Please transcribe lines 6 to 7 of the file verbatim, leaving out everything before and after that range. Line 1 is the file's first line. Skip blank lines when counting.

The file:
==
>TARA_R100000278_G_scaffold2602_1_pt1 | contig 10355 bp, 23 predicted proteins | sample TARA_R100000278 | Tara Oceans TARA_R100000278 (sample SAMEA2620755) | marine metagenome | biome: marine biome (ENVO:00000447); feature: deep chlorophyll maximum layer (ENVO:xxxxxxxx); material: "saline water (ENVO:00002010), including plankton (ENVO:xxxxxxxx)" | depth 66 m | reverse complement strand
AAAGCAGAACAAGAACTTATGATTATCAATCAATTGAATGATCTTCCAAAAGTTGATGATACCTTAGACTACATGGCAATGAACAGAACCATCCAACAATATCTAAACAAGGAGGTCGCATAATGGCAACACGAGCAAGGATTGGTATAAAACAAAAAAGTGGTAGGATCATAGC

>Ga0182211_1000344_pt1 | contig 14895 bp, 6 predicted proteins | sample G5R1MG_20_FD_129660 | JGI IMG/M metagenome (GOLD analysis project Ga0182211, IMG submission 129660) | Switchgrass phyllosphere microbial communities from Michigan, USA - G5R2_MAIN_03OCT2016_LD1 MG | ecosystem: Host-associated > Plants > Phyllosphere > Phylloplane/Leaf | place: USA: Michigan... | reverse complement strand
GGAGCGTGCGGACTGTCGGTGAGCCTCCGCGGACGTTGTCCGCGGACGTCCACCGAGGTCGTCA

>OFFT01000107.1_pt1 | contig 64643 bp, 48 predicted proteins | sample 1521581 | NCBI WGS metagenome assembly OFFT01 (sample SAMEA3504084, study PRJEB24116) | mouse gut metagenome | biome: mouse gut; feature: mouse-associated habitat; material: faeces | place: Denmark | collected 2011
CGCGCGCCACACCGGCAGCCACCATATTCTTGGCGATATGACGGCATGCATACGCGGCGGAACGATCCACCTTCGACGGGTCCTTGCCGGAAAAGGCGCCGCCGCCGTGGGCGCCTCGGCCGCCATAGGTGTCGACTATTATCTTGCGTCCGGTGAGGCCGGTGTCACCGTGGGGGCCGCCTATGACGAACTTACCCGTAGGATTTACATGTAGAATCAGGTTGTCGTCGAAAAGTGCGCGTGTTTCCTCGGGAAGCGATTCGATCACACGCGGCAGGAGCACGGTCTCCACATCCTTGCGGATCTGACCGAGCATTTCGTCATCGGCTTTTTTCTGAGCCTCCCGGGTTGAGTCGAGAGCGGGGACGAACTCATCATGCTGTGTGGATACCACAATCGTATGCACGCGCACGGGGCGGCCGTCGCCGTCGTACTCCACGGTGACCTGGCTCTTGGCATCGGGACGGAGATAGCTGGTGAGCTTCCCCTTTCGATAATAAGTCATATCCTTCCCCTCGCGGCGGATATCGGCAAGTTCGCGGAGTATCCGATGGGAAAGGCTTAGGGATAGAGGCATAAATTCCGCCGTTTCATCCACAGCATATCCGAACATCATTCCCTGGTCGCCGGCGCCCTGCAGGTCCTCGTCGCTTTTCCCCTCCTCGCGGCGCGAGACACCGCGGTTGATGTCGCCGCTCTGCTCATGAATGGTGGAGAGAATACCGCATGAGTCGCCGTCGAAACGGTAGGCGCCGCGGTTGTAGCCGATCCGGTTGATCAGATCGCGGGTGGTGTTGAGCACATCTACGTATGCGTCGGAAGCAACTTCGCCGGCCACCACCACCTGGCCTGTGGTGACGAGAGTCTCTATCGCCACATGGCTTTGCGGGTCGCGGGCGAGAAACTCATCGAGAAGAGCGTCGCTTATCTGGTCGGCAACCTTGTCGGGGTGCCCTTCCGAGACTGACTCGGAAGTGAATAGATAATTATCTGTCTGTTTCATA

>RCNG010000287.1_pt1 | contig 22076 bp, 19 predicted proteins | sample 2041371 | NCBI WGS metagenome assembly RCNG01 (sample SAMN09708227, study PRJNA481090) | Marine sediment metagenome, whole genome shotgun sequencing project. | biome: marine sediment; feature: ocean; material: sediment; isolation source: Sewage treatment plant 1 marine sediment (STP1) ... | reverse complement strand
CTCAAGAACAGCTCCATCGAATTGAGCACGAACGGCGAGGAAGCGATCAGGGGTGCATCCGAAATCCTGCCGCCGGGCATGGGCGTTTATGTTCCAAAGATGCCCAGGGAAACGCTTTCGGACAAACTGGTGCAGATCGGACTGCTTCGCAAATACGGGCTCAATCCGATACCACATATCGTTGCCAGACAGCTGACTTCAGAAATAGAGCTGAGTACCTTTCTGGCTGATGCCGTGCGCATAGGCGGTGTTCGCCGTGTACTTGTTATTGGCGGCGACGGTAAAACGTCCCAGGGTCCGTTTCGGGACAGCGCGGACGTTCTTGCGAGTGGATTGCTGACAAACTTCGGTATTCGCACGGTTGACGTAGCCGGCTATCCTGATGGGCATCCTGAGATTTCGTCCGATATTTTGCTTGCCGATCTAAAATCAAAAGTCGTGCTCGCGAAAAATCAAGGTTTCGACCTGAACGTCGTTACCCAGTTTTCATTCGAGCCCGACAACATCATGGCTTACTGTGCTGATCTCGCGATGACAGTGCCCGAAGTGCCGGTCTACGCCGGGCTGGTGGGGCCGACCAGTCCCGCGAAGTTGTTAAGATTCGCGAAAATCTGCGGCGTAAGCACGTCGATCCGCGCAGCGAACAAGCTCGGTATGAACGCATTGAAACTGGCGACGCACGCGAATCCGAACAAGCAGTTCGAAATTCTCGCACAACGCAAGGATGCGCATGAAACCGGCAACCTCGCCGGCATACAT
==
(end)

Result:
CGCGCGCCACACCGGCAGCCACCATATTCTTGGCGATATGACGGCATGCATACGCGGCGGAACGATCCACCTTCGACGGGTCCTTGCCGGAAAAGGCGCCGCCGCCGTGGGCGCCTCGGCCGCCATAGGTGTCGACTATTATCTTGCGTCCGGTGAGGCCGGTGTCACCGTGGGGGCCGCCTATGACGAACTTACCCGTAGGATTTACATGTAGAATCAGGTTGTCGTCGAAAAGTGCGCGTGTTTCCTCGGGAAGCGATTCGATCACACGCGGCAGGAGCACGGTCTCCACATCCTTGCGGATCTGACCGAGCATTTCGTCATCGGCTTTTTTCTGAGCCTCCCGGGTTGAGTCGAGAGCGGGGACGAACTCATCATGCTGTGTGGATACCACAATCGTATGCACGCGCACGGGGCGGCCGTCGCCGTCGTACTCCACGGTGACCTGGCTCTTGGCATCGGGACGGAGATAGCTGGTGAGCTTCCCCTTTCGATAATAAGTCATATCCTTCCCCTCGCGGCGGATATCGGCAAGTTCGCGGAGTATCCGATGGGAAAGGCTTAGGGATAGAGGCATAAATTCCGCCGTTTCATCCACAGCATATCCGAACATCATTCCCTGGTCGCCGGCGCCCTGCAGGTCCTCGTCGCTTTTCCCCTCCTCGCGGCGCGAGACACCGCGGTTGATGTCGCCGCTCTGCTCATGAATGGTGGAGAGAATACCGCATGAGTCGCCGTCGAAACGGTAGGCGCCGCGGTTGTAGCCGATCCGGTTGATCAGATCGCGGGTGGTGTTGAGCACATCTACGTATGCGTCGGAAGCAACTTCGCCGGCCACCACCACCTGGCCTGTGGTGACGAGAGTCTCTATCGCCACATGGCTTTGCGGGTCGCGGGCGAGAAACTCATCGAGAAGAGCGTCGCTTATCTGGTCGGCAACCTTGTCGGGGTGCCCTTCCGAGACTGACTCGGAAGTGAATAGATAATTATCTGTCTGTTTCATA

>RCNG010000287.1_pt1 | contig 22076 bp, 19 predicted proteins | sample 2041371 | NCBI WGS metagenome assembly RCNG01 (sample SAMN09708227, study PRJNA481090) | Marine sediment metagenome, whole genome shotgun sequencing project. | biome: marine sediment; feature: ocean; material: sediment; isolation source: Sewage treatment plant 1 marine sediment (STP1) ... | reverse complement strand